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If Djokovic goes, what will happen to the Australian Open?

“Limbo,” former Australian Open tournament director Paul McNamee said this week, “is the worst-case scenario for the tournament.”

However, for days, the uncertainty of the status of Novak Djokovic hung over the event. Friday’s decision to cancel his visa for the second time could shed some light on the matter. His plan to appeal this decision will only prolong it.

But at that point, a day after Djokovic was placed in first place in the men’s draw, the cancellation of his visa – if maintained – could force a reshuffle of the men’s squad.

If Djokovic were to be sent off from Australia, the draw for the men’s singles tournament would have to be reconfigured. Under Grand Slam rules, No.5 seed Andrey Rublev would take Djokovic’s vacant spot in the draw. Rublev’s spot at No.5 would then be taken by another seed as part of a series of cascading changes.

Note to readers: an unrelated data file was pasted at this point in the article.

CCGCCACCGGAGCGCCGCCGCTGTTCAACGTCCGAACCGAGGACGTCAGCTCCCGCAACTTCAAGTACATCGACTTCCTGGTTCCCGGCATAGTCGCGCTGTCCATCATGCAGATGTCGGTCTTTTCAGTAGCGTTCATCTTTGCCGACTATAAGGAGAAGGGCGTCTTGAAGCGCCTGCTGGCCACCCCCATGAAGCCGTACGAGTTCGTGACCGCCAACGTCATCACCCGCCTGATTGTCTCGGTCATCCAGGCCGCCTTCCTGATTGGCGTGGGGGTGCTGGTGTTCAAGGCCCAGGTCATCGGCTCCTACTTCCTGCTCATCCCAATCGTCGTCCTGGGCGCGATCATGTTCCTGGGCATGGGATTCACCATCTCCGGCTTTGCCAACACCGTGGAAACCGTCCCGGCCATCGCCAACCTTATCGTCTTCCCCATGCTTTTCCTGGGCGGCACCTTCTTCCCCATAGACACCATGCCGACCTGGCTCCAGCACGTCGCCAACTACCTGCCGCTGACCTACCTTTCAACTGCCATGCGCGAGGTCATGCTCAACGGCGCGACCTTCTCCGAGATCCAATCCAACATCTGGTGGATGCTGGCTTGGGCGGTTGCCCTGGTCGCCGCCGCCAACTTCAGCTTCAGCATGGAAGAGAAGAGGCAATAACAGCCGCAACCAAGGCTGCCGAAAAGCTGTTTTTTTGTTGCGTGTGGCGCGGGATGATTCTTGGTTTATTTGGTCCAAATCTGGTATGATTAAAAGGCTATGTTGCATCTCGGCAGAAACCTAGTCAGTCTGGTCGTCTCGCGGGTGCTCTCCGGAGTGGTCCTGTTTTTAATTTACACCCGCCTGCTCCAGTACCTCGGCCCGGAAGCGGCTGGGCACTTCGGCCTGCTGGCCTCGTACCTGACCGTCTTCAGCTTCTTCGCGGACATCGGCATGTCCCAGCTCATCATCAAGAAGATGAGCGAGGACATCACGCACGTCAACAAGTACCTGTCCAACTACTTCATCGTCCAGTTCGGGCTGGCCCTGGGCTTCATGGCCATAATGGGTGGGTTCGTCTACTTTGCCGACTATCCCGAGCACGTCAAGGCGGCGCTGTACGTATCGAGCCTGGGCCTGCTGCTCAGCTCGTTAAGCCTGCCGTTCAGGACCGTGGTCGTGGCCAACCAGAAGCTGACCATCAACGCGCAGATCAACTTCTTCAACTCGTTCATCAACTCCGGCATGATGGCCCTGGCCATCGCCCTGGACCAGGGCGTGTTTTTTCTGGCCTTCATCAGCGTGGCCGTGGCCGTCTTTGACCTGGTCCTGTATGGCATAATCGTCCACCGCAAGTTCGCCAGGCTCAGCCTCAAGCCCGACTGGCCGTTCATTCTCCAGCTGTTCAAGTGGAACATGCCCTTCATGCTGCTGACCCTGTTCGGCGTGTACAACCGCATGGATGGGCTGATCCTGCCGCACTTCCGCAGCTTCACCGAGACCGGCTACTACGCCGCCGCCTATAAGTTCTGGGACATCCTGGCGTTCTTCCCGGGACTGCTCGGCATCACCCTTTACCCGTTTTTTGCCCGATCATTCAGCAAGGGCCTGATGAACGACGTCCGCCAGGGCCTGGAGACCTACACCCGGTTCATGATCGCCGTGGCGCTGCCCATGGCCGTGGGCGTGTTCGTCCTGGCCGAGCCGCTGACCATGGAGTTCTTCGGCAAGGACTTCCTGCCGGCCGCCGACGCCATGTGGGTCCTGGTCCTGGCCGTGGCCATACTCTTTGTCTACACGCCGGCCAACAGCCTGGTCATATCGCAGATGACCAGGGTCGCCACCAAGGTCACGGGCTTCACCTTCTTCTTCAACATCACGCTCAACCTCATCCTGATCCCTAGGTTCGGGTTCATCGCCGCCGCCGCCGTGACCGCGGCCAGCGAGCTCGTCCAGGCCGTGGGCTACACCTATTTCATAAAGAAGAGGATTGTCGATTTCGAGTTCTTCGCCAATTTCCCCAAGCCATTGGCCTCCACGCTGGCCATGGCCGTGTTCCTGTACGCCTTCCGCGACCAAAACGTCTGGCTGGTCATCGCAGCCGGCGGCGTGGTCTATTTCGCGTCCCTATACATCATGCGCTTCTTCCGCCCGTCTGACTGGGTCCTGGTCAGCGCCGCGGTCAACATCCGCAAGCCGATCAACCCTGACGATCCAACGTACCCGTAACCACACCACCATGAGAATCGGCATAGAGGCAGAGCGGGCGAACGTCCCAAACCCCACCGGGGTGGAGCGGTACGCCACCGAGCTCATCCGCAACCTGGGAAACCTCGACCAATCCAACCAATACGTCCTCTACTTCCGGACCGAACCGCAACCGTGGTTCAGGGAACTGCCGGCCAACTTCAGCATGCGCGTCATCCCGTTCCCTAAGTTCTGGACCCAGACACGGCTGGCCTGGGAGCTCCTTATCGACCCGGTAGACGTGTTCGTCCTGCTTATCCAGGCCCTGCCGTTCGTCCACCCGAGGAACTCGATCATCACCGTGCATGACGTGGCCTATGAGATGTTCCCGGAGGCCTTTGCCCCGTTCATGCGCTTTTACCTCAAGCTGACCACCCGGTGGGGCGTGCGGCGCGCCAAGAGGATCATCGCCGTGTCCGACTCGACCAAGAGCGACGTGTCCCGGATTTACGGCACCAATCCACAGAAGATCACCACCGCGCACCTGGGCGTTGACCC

But if Djokovic appeals and delays his departure, or if his withdrawal were to intervene after the publication of the opening day’s order of play, his place would be taken by a so-called lucky loser: a player who had lost during the opening day. of the qualifying tournament. then was drawn to receive a newly opened place.

And instead of having Djokovic as the frontrunner to win his record-breaking 10th title and 21st Grand Slam singles championship, the focus would be on three of his most likely rivals for the trophy: US Open champion Daniil. Medvedev; Olympic champion Alexander Zverev; and 20-time Grand Slam champion Rafael Nadal.

None of this, of course, is ideal for the Open.

“If Novak were to be kicked out,” McNamee said, “the time to do so was before the toss.”

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